our correspondent, Mr. Hammack, having recorded Mr. Pepys's love of "brave venison pasty," whilst asking the derivation of the phrase, "eating humble pie," in reference to a bill of fare of Pepys's age, I venture to submit that the humble pie of that period was indeed the pie named in the list quoted; and not only so, but that it was made out of the "umbles" or entrails of the deer, a dish of the second table, inferior of course to the venison pasty which smoked upon the dais, and therefore not inexpressive of that humiliation which the term "eating humble pie" now painfully describes. The "umbles" of the deer are constantly the perquisites of the game-keeper.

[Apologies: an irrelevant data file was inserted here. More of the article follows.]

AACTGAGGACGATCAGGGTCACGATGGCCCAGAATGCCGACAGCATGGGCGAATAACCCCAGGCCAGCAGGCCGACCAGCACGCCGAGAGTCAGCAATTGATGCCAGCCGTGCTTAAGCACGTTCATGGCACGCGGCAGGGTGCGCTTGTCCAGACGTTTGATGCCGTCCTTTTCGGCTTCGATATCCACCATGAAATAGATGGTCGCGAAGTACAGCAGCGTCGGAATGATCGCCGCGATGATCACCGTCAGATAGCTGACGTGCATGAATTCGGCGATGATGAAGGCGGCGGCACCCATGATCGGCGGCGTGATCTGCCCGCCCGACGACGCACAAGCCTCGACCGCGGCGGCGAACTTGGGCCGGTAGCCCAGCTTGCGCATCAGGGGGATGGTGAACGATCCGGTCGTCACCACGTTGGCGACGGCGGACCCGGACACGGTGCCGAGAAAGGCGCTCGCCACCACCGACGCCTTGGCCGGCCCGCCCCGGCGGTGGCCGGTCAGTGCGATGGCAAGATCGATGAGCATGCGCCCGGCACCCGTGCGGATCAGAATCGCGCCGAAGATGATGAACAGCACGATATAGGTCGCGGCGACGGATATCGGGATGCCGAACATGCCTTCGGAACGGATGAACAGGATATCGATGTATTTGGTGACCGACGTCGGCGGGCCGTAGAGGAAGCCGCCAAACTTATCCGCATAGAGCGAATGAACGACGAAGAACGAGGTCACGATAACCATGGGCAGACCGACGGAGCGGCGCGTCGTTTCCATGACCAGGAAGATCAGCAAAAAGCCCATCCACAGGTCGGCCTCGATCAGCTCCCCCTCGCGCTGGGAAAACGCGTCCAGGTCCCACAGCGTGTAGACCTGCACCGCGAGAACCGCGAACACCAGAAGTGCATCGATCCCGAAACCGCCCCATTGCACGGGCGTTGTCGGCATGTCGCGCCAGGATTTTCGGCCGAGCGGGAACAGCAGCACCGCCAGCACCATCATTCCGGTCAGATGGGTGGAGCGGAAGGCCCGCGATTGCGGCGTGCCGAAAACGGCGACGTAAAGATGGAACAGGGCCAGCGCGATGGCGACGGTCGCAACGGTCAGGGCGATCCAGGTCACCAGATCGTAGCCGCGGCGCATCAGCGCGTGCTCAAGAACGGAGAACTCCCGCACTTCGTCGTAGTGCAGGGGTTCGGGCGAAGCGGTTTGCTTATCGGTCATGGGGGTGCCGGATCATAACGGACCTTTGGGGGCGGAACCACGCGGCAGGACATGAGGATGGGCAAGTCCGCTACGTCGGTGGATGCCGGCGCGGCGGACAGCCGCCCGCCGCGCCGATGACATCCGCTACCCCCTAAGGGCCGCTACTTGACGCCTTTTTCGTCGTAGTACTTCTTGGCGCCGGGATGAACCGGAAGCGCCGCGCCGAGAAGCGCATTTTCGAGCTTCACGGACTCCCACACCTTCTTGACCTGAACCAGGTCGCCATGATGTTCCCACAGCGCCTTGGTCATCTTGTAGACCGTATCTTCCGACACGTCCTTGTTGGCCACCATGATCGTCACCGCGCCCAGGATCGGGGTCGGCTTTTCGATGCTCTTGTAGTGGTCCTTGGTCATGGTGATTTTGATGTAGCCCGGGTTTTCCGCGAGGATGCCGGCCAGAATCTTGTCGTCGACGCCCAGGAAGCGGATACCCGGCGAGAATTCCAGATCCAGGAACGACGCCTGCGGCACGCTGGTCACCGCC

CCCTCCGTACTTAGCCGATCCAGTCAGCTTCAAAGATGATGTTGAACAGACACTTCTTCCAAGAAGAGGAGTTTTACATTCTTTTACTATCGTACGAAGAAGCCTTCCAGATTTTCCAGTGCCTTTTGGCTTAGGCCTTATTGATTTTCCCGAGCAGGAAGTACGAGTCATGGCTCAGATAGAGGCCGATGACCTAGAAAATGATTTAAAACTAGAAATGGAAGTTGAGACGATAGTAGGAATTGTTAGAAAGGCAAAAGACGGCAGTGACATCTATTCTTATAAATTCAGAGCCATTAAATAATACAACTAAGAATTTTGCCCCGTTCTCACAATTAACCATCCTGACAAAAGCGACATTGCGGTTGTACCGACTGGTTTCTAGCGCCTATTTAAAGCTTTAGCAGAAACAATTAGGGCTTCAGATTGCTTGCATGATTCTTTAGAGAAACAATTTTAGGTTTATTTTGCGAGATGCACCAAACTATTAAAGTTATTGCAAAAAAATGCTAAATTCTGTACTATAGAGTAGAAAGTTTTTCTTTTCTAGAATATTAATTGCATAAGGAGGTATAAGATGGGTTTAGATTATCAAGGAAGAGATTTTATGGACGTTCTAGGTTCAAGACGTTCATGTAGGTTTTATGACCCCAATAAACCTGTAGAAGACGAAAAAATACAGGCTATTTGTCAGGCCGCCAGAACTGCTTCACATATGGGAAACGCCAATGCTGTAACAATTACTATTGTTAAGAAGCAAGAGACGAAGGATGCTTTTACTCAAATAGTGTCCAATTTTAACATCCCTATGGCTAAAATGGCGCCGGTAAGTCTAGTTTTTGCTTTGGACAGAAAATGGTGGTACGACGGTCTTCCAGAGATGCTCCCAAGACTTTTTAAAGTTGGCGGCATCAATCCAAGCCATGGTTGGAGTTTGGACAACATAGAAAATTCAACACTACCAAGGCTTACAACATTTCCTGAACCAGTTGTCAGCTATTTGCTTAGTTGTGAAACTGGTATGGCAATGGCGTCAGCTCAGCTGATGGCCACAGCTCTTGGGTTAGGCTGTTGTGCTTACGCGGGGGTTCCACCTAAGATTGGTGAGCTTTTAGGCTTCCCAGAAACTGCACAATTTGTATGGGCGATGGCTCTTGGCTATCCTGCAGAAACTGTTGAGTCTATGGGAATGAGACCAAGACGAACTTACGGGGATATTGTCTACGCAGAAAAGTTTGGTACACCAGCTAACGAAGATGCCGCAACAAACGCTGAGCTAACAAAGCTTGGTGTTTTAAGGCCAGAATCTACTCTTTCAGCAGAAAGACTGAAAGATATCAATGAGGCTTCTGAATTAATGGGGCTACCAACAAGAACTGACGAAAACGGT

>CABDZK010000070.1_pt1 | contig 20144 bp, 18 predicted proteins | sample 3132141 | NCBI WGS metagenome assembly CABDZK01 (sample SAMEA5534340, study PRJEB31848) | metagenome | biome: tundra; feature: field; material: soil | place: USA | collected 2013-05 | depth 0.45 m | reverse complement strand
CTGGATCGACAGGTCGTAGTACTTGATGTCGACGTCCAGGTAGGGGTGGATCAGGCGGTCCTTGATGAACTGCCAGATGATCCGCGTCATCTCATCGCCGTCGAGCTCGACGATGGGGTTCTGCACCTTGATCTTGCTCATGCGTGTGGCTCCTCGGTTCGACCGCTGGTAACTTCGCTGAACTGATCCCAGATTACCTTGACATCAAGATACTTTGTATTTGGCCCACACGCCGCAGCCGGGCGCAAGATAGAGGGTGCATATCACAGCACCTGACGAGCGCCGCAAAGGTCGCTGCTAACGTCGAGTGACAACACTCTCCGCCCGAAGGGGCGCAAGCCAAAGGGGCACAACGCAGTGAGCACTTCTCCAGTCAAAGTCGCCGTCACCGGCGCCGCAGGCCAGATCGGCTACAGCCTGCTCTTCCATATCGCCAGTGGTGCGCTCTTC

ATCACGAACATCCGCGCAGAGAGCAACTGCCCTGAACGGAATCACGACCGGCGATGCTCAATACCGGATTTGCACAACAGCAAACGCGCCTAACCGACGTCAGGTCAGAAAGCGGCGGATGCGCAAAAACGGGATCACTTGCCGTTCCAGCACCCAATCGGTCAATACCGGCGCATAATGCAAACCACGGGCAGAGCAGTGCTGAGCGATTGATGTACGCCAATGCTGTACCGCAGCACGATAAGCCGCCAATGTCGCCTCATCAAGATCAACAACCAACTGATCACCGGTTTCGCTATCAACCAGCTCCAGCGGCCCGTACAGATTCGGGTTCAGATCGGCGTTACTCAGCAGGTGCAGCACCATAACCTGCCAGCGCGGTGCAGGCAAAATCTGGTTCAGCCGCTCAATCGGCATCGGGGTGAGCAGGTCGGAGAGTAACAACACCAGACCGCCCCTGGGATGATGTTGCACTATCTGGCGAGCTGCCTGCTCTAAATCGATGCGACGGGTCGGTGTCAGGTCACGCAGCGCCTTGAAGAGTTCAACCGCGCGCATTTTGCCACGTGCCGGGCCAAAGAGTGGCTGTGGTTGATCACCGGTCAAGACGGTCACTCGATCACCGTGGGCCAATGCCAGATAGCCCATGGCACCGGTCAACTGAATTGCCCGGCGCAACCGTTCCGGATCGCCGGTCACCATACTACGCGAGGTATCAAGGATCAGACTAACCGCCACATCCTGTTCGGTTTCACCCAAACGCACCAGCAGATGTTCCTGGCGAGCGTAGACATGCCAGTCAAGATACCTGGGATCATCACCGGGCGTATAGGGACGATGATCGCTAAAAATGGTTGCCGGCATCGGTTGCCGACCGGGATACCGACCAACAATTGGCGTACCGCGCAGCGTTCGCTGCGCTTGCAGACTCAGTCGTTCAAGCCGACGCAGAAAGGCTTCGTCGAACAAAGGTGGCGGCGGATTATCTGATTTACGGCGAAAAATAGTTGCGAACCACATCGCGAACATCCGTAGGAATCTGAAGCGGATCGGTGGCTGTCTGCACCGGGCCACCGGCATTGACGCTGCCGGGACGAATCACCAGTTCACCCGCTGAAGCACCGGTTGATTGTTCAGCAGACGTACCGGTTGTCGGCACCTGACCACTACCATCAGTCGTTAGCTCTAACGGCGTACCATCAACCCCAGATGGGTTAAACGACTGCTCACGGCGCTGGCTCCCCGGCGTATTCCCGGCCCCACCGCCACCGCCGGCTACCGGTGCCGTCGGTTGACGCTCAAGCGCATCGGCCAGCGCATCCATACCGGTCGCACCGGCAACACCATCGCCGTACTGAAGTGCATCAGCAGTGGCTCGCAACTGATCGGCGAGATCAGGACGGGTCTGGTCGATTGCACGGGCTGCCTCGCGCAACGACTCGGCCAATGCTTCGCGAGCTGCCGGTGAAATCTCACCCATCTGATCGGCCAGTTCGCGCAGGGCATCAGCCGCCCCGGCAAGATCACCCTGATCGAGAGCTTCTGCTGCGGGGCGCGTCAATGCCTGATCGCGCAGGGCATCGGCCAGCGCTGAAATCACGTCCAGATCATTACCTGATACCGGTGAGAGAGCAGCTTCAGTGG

Ecclesfield, Nov. 24, 1849.
-from Notes and Queries, Vol. 1 (6) Dec. 8, 1849, p. 92.